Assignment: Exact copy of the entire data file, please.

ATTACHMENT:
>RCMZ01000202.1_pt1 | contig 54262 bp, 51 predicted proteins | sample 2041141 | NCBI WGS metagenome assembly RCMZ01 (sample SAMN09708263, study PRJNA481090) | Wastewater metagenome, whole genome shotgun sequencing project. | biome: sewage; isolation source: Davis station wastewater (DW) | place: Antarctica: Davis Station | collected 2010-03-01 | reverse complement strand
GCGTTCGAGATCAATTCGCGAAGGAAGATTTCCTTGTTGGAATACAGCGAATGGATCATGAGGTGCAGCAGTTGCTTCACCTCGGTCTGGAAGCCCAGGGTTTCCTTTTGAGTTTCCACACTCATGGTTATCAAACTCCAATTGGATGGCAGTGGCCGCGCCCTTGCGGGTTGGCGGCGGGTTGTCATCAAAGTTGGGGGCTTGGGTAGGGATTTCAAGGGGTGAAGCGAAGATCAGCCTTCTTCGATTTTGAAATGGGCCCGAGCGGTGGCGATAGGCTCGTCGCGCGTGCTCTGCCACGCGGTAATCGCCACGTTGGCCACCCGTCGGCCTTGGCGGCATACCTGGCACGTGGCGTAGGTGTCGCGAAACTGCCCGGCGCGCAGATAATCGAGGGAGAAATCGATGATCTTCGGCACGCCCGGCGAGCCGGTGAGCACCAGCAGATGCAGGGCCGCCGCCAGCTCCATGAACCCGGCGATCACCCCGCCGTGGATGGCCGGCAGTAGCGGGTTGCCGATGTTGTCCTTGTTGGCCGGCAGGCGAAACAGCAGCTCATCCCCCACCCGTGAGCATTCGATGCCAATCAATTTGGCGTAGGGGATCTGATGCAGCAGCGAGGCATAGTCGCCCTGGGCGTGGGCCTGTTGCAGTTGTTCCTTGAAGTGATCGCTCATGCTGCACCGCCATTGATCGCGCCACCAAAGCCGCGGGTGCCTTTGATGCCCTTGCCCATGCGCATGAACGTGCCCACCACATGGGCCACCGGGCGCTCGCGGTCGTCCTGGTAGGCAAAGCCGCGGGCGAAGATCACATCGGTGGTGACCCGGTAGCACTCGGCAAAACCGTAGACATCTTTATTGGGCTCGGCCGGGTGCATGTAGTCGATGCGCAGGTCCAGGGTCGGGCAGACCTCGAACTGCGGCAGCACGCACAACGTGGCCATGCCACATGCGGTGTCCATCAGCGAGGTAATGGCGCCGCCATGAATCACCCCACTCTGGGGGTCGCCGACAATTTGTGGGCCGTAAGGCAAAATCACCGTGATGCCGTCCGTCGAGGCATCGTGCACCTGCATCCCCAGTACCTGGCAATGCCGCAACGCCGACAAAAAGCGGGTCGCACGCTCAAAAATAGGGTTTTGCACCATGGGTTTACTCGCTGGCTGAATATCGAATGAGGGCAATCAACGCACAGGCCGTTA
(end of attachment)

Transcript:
>RCMZ01000202.1_pt1 | contig 54262 bp, 51 predicted proteins | sample 2041141 | NCBI WGS metagenome assembly RCMZ01 (sample SAMN09708263, study PRJNA481090) | Wastewater metagenome, whole genome shotgun sequencing project. | biome: sewage; isolation source: Davis station wastewater (DW) | place: Antarctica: Davis Station | collected 2010-03-01 | reverse complement strand
GCGTTCGAGATCAATTCGCGAAGGAAGATTTCCTTGTTGGAATACAGCGAATGGATCATGAGGTGCAGCAGTTGCTTCACCTCGGTCTGGAAGCCCAGGGTTTCCTTTTGAGTTTCCACACTCATGGTTATCAAACTCCAATTGGATGGCAGTGGCCGCGCCCTTGCGGGTTGGCGGCGGGTTGTCATCAAAGTTGGGGGCTTGGGTAGGGATTTCAAGGGGTGAAGCGAAGATCAGCCTTCTTCGATTTTGAAATGGGCCCGAGCGGTGGCGATAGGCTCGTCGCGCGTGCTCTGCCACGCGGTAATCGCCACGTTGGCCACCCGTCGGCCTTGGCGGCATACCTGGCACGTGGCGTAGGTGTCGCGAAACTGCCCGGCGCGCAGATAATCGAGGGAGAAATCGATGATCTTCGGCACGCCCGGCGAGCCGGTGAGCACCAGCAGATGCAGGGCCGCCGCCAGCTCCATGAACCCGGCGATCACCCCGCCGTGGATGGCCGGCAGTAGCGGGTTGCCGATGTTGTCCTTGTTGGCCGGCAGGCGAAACAGCAGCTCATCCCCCACCCGTGAGCATTCGATGCCAATCAATTTGGCGTAGGGGATCTGATGCAGCAGCGAGGCATAGTCGCCCTGGGCGTGGGCCTGTTGCAGTTGTTCCTTGAAGTGATCGCTCATGCTGCACCGCCATTGATCGCGCCACCAAAGCCGCGGGTGCCTTTGATGCCCTTGCCCATGCGCATGAACGTGCCCACCACATGGGCCACCGGGCGCTCGCGGTCGTCCTGGTAGGCAAAGCCGCGGGCGAAGATCACATCGGTGGTGACCCGGTAGCACTCGGCAAAACCGTAGACATCTTTATTGGGCTCGGCCGGGTGCATGTAGTCGATGCGCAGGTCCAGGGTCGGGCAGACCTCGAACTGCGGCAGCACGCACAACGTGGCCATGCCACATGCGGTGTCCATCAGCGAGGTAATGGCGCCGCCATGAATCACCCCACTCTGGGGGTCGCCGACAATTTGTGGGCCGTAAGGCAAAATCACCGTGATGCCGTCCGTCGAGGCATCGTGCACCTGCATCCCCAGTACCTGGCAATGCCGCAACGCCGACAAAAAGCGGGTCGCACGCTCAAAAATAGGGTTTTGCACCATGGGTTTACTCGCTGGCTGAATATCGAATGAGGGCAATCAACGCACAGGCCGTTA